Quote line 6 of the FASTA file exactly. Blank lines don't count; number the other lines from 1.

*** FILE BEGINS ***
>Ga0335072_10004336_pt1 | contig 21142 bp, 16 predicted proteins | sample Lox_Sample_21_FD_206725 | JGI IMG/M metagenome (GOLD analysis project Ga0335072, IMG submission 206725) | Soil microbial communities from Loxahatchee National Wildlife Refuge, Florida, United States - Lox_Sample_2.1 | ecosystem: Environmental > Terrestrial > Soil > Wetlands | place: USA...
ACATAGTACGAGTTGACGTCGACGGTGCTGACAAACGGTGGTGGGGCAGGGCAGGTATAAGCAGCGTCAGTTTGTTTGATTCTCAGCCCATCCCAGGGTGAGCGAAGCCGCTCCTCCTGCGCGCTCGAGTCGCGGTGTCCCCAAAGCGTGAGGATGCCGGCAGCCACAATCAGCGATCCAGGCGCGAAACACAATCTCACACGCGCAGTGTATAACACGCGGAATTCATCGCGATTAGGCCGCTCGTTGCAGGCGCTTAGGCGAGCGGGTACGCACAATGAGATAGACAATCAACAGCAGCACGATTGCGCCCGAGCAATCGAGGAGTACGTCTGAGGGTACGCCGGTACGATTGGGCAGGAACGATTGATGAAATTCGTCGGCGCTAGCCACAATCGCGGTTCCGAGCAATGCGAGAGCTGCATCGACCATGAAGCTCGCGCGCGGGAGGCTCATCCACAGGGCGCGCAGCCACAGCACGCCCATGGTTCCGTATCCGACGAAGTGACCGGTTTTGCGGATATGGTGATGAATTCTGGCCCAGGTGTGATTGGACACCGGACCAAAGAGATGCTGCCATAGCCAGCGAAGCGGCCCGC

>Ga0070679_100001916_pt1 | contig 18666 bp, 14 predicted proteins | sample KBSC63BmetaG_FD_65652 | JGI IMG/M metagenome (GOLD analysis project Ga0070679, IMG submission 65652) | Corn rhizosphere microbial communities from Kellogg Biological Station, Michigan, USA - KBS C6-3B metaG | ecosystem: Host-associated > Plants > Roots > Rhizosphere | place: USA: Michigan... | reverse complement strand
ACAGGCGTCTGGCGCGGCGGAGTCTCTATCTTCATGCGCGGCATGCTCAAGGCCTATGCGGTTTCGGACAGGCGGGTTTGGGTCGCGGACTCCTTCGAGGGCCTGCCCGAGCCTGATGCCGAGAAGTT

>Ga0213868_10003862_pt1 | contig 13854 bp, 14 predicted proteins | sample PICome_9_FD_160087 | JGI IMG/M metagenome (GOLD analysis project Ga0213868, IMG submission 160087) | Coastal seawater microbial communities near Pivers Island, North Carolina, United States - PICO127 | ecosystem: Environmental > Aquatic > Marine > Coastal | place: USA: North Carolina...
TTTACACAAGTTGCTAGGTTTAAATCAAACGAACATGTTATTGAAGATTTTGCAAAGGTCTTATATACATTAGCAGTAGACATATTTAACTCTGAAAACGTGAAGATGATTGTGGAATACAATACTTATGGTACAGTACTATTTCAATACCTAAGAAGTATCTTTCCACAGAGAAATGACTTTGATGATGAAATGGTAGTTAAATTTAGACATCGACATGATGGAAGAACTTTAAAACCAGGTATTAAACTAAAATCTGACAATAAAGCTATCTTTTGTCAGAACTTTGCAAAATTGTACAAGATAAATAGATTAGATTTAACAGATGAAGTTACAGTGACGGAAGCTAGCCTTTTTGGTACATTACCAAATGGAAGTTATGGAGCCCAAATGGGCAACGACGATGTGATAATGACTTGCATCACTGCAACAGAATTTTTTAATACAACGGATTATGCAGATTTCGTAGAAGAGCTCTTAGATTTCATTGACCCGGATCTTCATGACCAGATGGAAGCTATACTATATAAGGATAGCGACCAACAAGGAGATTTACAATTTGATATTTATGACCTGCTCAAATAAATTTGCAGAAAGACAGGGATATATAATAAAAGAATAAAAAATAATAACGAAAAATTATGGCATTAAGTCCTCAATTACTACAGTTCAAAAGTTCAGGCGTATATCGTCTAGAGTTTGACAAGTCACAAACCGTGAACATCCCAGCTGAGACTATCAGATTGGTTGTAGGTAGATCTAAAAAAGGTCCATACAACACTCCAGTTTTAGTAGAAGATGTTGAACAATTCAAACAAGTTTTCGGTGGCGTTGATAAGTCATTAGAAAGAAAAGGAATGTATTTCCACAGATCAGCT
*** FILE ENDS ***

TTTACACAAGTTGCTAGGTTTAAATCAAACGAACATGTTATTGAAGATTTTGCAAAGGTCTTATATACATTAGCAGTAGACATATTTAACTCTGAAAACGTGAAGATGATTGTGGAATACAATACTTATGGTACAGTACTATTTCAATACCTAAGAAGTATCTTTCCACAGAGAAATGACTTTGATGATGAAATGGTAGTTAAATTTAGACATCGACATGATGGAAGAACTTTAAAACCAGGTATTAAACTAAAATCTGACAATAAAGCTATCTTTTGTCAGAACTTTGCAAAATTGTACAAGATAAATAGATTAGATTTAACAGATGAAGTTACAGTGACGGAAGCTAGCCTTTTTGGTACATTACCAAATGGAAGTTATGGAGCCCAAATGGGCAACGACGATGTGATAATGACTTGCATCACTGCAACAGAATTTTTTAATACAACGGATTATGCAGATTTCGTAGAAGAGCTCTTAGATTTCATTGACCCGGATCTTCATGACCAGATGGAAGCTATACTATATAAGGATAGCGACCAACAAGGAGATTTACAATTTGATATTTATGACCTGCTCAAATAAATTTGCAGAAAGACAGGGATATATAATAAAAGAATAAAAAATAATAACGAAAAATTATGGCATTAAGTCCTCAATTACTACAGTTCAAAAGTTCAGGCGTATATCGTCTAGAGTTTGACAAGTCACAAACCGTGAACATCCCAGCTGAGACTATCAGATTGGTTGTAGGTAGATCTAAAAAAGGTCCATACAACACTCCAGTTTTAGTAGAAGATGTTGAACAATTCAAACAAGTTTTCGGTGGCGTTGATAAGTCATTAGAAAGAAAAGGAATGTATTTCCACAGATCAGCT